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Nearly 60 people want a shot at being a Seattle City Council member

SEATTLE – Nearly 60 people are throwing their name into the ring to become one of seven new Seattle City Council members.  It’s a big number for such few seats.  The candidates include everyone from activists to a massage therapist.

Four of the seats will be open come election day after Sally Bagshaw, Mike O’Brien, Bruce Harrell, and Rob Johnson announced they won’t run for re-election.  Incumbent council members Kshama Sawant, Debora Juarez, and Lisa Herbold are up for re-election and will face challengers.

Whether you call Seattle home, or the Emerald City is just a place to have fun, what happens here has a trickle-down effect throughout the Pacific Northwest.

“Democracy runs better with more choices,” said Seattle resident Susan O’Neil.

It’s simple for O’Neil: The more people running, the more likely we’ll solve the city’s biggest problems.

“The homelessness and addiction problems that we have…the problem of availability of affordable housing is huge,” said O’Neil.

Kelly Hehman has a top priority for the new council.

“It’s not a homeless issue, it’s drug addicts, mentally ill, and that’s where they need to tackle first,” said Seattle resident Kelly Hehman.

The council tried an employee head tax that would’ve taxed big businesses to pay for homelessness.  But the vote was eventually repealed.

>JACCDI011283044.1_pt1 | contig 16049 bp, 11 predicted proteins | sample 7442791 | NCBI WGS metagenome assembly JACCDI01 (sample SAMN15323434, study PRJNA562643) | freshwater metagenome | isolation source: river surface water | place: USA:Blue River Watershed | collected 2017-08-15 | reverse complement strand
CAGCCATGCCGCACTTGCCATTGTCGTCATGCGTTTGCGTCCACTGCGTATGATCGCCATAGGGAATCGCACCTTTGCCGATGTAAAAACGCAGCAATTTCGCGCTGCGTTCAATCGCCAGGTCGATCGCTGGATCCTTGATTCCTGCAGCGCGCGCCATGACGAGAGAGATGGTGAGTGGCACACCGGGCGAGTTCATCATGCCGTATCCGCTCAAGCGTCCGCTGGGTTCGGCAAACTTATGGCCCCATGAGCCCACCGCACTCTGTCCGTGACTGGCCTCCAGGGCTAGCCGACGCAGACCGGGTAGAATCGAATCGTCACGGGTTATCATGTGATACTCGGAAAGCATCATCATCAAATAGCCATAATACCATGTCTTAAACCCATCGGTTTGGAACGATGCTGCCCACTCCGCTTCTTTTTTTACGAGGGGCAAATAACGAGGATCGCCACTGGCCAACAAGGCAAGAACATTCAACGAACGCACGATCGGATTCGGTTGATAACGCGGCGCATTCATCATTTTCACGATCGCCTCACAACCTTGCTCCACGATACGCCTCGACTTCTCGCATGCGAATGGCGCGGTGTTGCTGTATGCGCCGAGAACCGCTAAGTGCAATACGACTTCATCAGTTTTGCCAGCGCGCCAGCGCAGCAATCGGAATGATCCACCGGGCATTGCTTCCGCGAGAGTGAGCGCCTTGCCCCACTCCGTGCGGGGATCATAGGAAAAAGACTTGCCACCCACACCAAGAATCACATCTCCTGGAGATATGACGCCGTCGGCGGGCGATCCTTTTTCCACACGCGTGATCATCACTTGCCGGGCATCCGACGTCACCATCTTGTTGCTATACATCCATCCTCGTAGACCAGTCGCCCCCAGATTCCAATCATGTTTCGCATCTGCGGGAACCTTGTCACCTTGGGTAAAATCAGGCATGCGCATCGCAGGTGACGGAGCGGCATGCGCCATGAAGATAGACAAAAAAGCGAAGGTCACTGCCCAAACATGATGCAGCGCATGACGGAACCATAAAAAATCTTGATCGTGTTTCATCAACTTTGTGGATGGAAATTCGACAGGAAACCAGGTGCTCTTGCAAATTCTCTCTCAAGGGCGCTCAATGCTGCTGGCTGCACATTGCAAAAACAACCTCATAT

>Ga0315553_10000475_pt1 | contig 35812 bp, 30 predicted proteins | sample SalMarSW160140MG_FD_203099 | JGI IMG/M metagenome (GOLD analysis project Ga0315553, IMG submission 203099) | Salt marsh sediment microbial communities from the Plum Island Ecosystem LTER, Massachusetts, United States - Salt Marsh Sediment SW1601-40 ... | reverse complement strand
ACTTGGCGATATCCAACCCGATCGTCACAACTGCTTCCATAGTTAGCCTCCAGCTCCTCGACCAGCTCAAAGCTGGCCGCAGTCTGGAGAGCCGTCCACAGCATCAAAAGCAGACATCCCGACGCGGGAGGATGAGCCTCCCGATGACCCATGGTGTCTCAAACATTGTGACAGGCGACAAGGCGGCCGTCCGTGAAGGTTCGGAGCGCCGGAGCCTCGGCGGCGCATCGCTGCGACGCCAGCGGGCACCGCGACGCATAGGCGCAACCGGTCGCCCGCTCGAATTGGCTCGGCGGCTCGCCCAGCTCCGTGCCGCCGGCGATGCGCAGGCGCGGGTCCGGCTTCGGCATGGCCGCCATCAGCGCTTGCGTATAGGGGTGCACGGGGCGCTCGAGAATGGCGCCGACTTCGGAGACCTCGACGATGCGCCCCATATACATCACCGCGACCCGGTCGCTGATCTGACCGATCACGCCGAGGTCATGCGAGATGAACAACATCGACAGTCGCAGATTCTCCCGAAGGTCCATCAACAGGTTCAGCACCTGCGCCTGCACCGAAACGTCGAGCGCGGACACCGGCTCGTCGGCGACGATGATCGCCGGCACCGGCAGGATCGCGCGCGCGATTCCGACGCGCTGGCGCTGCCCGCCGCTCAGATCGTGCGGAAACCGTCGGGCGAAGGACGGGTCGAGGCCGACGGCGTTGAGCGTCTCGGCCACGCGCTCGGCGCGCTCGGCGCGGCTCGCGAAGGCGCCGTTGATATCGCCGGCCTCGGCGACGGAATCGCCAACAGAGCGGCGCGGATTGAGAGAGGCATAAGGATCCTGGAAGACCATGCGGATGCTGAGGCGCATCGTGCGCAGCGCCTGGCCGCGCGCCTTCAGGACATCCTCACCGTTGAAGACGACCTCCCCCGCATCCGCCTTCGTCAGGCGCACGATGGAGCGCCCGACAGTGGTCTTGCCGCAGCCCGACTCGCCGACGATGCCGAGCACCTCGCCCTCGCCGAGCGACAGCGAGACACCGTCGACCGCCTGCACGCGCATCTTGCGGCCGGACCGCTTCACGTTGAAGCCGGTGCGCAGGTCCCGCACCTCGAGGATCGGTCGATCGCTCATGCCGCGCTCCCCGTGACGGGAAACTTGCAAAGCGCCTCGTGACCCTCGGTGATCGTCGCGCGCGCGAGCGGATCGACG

And O’Neil says the backlash is why we saw current city council members announcing they won’t run for re-election.

“That was an outrage. That was an outrage that it was repealed,” said O’Neil.

There are even stronger opinions about specific council members like Kshama Sawant, who’s up for re-election.

“I would like to see more like Kshama Sawant. More people who are willing to work and support the people falling through the cracks of our society,” said O’Neil.

But with nearly 60 people going after seven council spots, Hehman says it’s time for a fresh start.

“Clean the slate. That’s it. Just get rid of everybody and start anew again,” said Hehman.

Whoever stays or goes has big battles ahead including inheriting a new Key Arena project with the promise of the NHL and possibly the Sonics back to the city.  It’s those attractions and employment that bring Steve from Renton into the city.

“I don’t want to see this city go down like so many other cities,” he said.

Although he can’t vote in the Seattle city council election, he’s keeping a close eye on who’s coming forward.

“I just want people who are going to do right for the people, not just for themselves,” said Steve.

Lorena Gonzalez and Teresa Mosqueda are not up for re-election.

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